All About Collagen

When we discuss how our skin naturally ages, one word that frequently comes up is “collagen.” But what is it exactly?


Collagen is a naturally occurring protein found in all animals and humans. It is the most abundant form of protein in the body, accounting for roughly one-third of total supply.

1 Collagen, on the other hand, isn’t just the key to firmer-looking and -feeling skin. It also serves a variety of other important functions throughout the body.


From your tendons to your gums, powdered collagen protein makes up the majority of your body’s hard and soft tissues. It can also be found in bones, skin, and ligaments, as well as blood vessels, corneas, and teeth.


While it is best known for giving your skin structure, it also plays an important role in blood clotting. Collogens are classified into four types that support various body systems. However, as we age, we produce not only less of it, but also of lower quality.


This is more visible in the skin, but it is also visible in other ways; as our collagen supplementation levels drop, the cartilage in our bones begins to deteriorate. After the age of 20, your skin produces about 1% less collagen per year.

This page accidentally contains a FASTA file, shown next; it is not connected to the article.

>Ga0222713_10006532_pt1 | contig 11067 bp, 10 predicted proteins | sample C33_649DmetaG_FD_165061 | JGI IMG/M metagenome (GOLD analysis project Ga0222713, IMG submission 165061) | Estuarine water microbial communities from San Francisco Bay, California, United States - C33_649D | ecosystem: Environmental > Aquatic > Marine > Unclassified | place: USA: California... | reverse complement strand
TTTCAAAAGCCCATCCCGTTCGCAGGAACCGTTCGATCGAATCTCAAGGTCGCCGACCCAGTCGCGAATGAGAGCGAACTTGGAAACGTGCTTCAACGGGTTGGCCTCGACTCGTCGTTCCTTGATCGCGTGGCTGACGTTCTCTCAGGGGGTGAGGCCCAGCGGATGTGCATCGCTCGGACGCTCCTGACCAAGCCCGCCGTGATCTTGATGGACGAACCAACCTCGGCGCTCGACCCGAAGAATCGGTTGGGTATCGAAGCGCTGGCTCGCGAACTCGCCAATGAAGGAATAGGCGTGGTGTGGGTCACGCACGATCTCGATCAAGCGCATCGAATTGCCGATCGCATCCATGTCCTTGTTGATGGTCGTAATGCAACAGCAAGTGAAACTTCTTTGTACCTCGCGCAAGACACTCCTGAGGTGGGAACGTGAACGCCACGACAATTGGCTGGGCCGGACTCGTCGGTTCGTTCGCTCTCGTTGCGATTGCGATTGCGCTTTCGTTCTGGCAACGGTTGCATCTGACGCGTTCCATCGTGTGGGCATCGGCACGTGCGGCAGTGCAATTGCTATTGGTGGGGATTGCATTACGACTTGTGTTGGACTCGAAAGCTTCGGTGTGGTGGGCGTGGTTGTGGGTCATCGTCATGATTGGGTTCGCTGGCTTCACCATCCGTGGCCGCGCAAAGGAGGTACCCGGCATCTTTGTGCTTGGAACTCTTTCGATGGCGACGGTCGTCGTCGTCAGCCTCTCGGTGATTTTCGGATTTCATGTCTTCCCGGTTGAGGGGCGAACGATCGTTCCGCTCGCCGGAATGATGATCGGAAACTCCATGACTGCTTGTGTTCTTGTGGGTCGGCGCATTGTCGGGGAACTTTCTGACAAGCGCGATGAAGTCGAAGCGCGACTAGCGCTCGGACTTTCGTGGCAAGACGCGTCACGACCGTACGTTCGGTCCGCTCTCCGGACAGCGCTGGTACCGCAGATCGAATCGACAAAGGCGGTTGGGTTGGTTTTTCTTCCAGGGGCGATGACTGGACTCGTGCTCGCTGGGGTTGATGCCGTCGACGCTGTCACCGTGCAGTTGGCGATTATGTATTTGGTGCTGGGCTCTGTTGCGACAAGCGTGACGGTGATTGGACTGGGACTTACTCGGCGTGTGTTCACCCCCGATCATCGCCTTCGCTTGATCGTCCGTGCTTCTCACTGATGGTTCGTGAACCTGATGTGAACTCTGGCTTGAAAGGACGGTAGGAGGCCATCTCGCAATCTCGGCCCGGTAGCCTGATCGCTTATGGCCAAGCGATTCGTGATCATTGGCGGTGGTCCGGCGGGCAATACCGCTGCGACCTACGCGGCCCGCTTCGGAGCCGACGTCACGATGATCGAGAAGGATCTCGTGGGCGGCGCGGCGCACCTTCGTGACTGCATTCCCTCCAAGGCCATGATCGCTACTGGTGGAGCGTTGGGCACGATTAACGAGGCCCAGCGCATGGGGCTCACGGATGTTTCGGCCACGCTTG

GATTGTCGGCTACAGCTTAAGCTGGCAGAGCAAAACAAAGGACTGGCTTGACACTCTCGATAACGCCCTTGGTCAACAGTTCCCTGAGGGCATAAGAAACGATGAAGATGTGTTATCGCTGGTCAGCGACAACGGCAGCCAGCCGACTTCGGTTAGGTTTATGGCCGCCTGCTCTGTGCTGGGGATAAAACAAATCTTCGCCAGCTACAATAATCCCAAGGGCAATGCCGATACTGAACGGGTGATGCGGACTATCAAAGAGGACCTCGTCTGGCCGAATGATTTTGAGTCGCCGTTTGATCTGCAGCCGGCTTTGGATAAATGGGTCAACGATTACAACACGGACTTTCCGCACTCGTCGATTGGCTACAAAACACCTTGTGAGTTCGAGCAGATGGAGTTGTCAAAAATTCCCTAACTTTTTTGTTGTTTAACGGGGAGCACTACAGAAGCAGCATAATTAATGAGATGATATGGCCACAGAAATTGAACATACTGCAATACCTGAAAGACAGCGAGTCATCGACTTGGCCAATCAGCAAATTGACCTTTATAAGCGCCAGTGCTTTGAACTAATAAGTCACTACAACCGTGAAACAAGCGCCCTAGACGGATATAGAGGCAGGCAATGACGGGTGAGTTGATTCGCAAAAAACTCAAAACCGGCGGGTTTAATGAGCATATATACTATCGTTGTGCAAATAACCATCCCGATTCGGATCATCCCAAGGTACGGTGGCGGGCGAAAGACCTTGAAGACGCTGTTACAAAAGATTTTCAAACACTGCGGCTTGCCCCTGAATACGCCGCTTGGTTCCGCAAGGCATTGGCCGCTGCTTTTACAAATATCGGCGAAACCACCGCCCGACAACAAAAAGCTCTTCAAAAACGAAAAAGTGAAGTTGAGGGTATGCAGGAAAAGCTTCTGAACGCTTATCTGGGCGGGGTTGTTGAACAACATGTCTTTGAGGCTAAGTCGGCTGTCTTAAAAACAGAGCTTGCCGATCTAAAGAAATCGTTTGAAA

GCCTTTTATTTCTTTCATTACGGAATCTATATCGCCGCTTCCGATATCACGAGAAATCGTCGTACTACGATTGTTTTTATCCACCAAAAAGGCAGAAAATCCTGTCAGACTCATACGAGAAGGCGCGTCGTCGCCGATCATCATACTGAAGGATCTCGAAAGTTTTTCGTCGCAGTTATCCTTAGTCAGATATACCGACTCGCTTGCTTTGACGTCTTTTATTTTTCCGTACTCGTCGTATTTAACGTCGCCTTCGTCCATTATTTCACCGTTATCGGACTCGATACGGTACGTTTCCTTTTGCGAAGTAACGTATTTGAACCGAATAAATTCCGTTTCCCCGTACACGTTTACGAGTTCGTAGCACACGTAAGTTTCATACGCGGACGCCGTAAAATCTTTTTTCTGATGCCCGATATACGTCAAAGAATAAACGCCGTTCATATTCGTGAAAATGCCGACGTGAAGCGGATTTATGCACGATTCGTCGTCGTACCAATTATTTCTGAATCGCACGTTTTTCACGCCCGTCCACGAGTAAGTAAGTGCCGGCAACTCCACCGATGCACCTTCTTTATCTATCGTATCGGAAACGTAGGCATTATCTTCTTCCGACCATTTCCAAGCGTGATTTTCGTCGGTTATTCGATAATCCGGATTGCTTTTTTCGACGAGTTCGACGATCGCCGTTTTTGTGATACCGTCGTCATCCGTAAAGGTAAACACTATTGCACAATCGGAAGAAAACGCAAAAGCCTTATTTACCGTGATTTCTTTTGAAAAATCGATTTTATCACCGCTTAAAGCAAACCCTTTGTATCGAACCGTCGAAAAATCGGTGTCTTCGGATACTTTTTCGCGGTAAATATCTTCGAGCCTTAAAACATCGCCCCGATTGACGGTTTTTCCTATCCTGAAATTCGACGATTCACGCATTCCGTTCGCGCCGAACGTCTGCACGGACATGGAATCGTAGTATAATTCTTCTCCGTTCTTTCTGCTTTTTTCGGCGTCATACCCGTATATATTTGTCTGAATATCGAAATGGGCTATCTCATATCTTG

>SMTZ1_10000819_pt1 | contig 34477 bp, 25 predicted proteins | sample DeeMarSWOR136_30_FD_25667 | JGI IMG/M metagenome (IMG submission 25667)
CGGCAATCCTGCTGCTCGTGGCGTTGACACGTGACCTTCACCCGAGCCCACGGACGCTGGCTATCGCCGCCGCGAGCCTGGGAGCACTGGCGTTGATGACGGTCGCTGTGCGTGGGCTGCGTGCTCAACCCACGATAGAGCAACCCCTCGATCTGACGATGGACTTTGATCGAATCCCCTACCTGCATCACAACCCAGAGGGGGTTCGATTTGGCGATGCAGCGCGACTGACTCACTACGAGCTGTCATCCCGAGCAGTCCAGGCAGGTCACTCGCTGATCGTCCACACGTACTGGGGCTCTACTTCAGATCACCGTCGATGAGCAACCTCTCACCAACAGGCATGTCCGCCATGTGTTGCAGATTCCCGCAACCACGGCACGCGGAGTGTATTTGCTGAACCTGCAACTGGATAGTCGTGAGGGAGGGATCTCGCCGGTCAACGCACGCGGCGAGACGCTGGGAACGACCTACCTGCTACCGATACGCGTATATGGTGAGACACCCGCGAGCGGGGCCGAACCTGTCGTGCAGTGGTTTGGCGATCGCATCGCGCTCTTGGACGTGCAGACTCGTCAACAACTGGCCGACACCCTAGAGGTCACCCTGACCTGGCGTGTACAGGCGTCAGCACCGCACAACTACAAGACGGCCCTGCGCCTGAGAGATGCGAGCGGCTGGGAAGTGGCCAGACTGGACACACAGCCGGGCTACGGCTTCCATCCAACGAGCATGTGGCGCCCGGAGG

2 This means that your skin will become thinner and more prone to wrinkles after this point.


How does collagen function?


The precise biological mechanisms are unknown, but scientists believe collagen’s wrinkle-fighting abilities are due to the fact that it breaks down into small chains of amino acids and peptides.


When your body breaks down collagen in the digestive tract, amino acid and peptide fragments are absorbed into the bloodstream. This then stimulates the body’s natural collagen production within the skin.


collagen supplement serves as a springy scaffold for your skin, holding it together, providing structure, and allowing it to bounce back after injury.


It also helps with scalp health, promoting strong and thick hair growth, and preventing nail splitting and flaking.


Collagen is made up of strong strands of amino acids that are tightly bound together in a rope-like chain. 5 These strong chains are responsible for the resilience and plumpness of young, healthy skin.


As they grow, babies, children, and teenagers produce a lot of collagen. This helps to explain why their skin is so smooth and wrinkle-free. As we age, our bodies produce less and less collagen, which manifests as wrinkles, sagging skin, thinning hair, and weak, brittle nails.


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